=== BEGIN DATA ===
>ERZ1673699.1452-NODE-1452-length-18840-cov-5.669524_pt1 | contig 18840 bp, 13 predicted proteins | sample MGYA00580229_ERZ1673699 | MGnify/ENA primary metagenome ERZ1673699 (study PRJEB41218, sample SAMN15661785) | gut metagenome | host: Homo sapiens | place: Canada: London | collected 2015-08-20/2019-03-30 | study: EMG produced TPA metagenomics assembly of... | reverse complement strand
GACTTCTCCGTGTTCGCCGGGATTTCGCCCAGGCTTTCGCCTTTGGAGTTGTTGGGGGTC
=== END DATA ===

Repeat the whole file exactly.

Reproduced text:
>ERZ1673699.1452-NODE-1452-length-18840-cov-5.669524_pt1 | contig 18840 bp, 13 predicted proteins | sample MGYA00580229_ERZ1673699 | MGnify/ENA primary metagenome ERZ1673699 (study PRJEB41218, sample SAMN15661785) | gut metagenome | host: Homo sapiens | place: Canada: London | collected 2015-08-20/2019-03-30 | study: EMG produced TPA metagenomics assembly of... | reverse complement strand
GACTTCTCCGTGTTCGCCGGGATTTCGCCCAGGCTTTCGCCTTTGGAGTTGTTGGGGGTC